Are Chandler’s playing days numbered?

  • SCOTT M. JOHNSON / Herald Writer
  • Saturday, December 2, 2000 9:00pm
  • Sports


Herald Writer

ATLANTA – The middle of the week is a tough time in the world of professional football players.

Your first full practice takes place on Wednesdays, with film sessions and meetings in between. It’s back-to-work time after a taking Tuesdays off to let the body heal.

For Chris Chandler, the most recent Wednesday was even more taxing. His day was supposed to begin with a briefing for the starting quarterback and end with a phone call. Neither one happened.

Chandler never called back the reporter from his hometown newspaper, which was understandable. Earlier that day, the former Everett High School and University of Washington star found out that he was no longer the Atlanta Falcons’ starting quarterback.

In the days leading up to the Falcons’ game with the Seattle Seahawks – which begins today at 10:05 a.m. – Chandler tried to stay out of the line of fire while everyone else wondered aloud about his future. One Atlanta columnist quipped: ” … there is as much a chance of Chris Chandler playing in goal tonight for the (NHL’s) Thrashers as there is him ever taking another snap for the Falcons.”

All of the sudden, two years removed from appearances in the Super Bowl and Pro Bowl, the former Everett High School and University of Washington quarterback finds himself staring at the finish line.

Is this the end? Will Chandler finally hang up his cleats for good?

No one knows but him. And, at least to this paper, he isn’t saying. So whether or not the 35-year-old quarterback continues to play beyond 2000 is still a mystery.

“A lot of quarterbacks play until they’re 38 or whatever,” said Seahawks offensive lineman Robbie Tobeck, Chandler’s teammate for the past three years in Atlanta. “I think he’s still got a couple decent years in him. He’s been beat up a lot this year, and that’s really been his downfall through his career. But when he’s playing healthy, he’s as good as anybody.”

Injuries have been the most frustrating constant of Chandler’s career, so this week has served as an appropriate microcosm. He’s not listed on the team’s injury report, but a number of bumps and bruises factored into Falcons coach Dan Reeves’ decision to drop Chandler to No. 3 quarterback behind rookie starter Doug Johnson and Danny Kanell.

Reeves said the depth chart would probably stay that way for the remainder of the season, which raised a few eyebrows in Atlanta. After all, Chandler isn’t getting any younger, and the Falcons have an option out of his contract after this season.

So is that it for Chandler?

“He’s at a career point right now where he’s been banged up and beat up, and taken an awful lot of punishment over the last two years because we haven’t done a good job protecting him,” Reeves said. When asked specifically about Chandler’s future, the Falcons coach added: “Physically, I think Chris has plenty of time to play if he doesn’t keep getting hit. I think he’s got some years left that he certainly can play in the league.”

Whether or not that will happen in Atlanta is subject to debate. Chances are, Chandler will be looking for his seventh NFL team in 13 years sometime this offseason. That would be quite a fall-off from where he was just two years ago.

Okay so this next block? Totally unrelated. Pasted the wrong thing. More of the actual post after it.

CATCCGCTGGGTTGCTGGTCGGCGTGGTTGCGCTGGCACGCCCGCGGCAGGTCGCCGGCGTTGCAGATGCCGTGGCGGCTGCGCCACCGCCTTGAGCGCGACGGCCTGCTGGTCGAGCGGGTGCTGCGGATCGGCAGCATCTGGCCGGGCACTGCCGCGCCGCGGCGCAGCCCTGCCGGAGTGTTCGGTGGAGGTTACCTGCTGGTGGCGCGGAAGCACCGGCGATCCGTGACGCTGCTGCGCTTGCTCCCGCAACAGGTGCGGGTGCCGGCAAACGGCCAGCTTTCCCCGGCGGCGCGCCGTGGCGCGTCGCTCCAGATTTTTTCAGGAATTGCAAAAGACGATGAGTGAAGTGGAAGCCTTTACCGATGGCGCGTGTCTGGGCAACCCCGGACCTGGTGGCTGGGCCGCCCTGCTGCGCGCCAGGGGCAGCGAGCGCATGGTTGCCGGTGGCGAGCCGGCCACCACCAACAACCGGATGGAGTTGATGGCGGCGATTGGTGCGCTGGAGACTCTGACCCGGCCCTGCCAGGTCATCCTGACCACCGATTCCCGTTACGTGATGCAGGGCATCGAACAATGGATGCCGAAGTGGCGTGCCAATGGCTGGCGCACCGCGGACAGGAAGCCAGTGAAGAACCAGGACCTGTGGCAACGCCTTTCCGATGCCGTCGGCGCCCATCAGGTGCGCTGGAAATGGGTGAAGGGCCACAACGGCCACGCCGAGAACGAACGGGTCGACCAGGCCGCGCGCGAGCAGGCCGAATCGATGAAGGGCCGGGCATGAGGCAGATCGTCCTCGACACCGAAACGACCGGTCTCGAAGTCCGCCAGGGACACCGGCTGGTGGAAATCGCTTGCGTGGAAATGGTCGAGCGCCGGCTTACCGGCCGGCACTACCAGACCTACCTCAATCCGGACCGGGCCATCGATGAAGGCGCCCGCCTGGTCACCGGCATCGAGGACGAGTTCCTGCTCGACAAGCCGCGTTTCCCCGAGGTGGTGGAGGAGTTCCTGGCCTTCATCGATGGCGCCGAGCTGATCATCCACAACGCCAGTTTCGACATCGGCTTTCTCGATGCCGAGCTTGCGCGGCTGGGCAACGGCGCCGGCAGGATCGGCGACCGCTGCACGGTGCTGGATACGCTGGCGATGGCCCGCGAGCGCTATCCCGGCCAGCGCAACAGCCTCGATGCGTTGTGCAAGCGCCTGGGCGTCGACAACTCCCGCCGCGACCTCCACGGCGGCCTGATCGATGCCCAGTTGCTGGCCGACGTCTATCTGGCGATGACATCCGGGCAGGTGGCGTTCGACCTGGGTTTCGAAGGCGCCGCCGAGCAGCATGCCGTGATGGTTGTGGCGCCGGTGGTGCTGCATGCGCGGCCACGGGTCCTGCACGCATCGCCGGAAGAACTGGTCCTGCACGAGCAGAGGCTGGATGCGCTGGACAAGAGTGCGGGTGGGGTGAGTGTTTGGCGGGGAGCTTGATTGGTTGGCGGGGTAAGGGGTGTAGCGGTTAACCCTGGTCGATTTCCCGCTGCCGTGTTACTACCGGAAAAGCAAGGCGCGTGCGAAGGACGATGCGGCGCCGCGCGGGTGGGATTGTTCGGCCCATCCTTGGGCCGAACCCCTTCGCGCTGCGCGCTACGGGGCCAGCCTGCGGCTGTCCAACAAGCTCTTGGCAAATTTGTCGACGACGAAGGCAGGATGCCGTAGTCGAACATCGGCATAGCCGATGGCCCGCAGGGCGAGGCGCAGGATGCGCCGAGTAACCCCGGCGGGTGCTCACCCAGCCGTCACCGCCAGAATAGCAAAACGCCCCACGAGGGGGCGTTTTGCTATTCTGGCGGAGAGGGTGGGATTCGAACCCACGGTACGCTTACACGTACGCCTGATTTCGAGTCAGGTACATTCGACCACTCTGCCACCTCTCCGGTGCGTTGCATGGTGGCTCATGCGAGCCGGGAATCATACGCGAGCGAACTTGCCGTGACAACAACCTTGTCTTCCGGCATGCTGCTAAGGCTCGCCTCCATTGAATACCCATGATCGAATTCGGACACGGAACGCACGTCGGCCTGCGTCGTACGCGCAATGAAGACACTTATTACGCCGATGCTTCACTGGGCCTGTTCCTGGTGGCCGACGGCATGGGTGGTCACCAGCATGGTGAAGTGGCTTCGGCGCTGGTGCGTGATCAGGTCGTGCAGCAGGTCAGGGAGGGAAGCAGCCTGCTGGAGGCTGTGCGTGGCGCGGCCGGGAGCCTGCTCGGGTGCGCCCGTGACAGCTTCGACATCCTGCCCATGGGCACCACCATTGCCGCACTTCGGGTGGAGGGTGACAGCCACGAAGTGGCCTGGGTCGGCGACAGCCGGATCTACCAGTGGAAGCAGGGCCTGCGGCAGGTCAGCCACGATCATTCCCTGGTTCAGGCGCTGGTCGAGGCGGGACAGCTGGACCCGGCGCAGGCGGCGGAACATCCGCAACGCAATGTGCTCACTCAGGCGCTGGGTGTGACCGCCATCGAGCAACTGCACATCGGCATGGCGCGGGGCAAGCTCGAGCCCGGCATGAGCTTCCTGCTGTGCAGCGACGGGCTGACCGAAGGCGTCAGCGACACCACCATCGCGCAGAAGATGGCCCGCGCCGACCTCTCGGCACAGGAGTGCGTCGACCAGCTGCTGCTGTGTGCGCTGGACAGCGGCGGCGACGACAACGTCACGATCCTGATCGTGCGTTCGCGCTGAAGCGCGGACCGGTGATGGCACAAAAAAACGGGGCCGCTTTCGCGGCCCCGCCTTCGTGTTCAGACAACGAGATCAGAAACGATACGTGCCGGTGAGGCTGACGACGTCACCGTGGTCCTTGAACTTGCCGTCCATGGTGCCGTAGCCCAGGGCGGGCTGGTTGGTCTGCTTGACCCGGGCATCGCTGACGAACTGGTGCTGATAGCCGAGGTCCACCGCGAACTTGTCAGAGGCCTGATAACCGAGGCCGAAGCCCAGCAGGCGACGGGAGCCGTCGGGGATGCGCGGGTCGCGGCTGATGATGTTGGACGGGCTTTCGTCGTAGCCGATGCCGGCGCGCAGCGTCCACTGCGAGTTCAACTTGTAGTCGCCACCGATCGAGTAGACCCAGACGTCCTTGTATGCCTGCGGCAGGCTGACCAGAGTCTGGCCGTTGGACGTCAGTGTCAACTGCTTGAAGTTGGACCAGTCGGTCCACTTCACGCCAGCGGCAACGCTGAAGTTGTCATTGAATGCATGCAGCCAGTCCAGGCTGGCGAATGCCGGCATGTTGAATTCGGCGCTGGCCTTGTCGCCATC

Chandler’s back-to-back Pro Bowl appearances in 1997-98 and his trip to the Super Bowl seemed to validate his career. No matter the number of teams and injuries, Chandler proved he could thrive in the right situation.

But since then, his career has taken a slow spiral downward. Chandler had an injury-plagued 1999 season, during which the Falcons went 5-11. The struggles continued into this season, as a concussion and bruised ribs hobbled him in the past few weeks. Chandler was benched for good at halftime of last Sunday’s game, with Reeves pointing toward the physical punishment he has endured behind a young, makeshift offensive line.

But Chandler’s demotion goes deeper than that. He has a 42.8 quarterback rating in his past four games, throwing six interceptions and no touchdowns in that span. Furthermore, he criticized some of the play-calling after the most recent game – a 41-14 loss to Oakland – and eventually had a clear-the-air meeting with Reeves that reportedly got pretty heated.

When Chandler found out about the demotion, he handled it well publicly. He claimed he was healthy, but refrained from taking a shot at Reeves.

“I just do what’s asked of me,” Chandler told Atlanta-based reporters last Wednesday. “I don’t read anything personal into it. I believe personal relationships should stay out of it.”

What Chandler said behind closed doors will remain a mystery. What is certain is that every columnist, television personality and sports-talk radio caller within a two-state radius of Georgia believes Chandler will be playing somewhere else – if at all – next season.

Chandler probably doesn’t want to talk about his future. He never returned the call to his hometown newspaper. Wednesday passed, then Thursday. The Falcons’ PR people promised he would call. He never did.

Can’t blame Chandler. His time is scarce, even as the third-string quarterback. He has meetings to attend, game film to watch. And in his spare time, he’s trying to raise three daughters between the ages of 1 and 5.

Time is hard to find for the 35-year-old quarterback. You could probably say it isn’t on his side.

“When he’s ready to be done, he’ll be done,” Tobeck said. “I don’t see him being one of those guys who’s going to bounce around to four different teams in his last four years as a backup. I think he’s done pretty well with his money, so he doesn’t have to worry about that.

“When he’s done playing, he’s done playing. That’s it, he’ll go play golf.”

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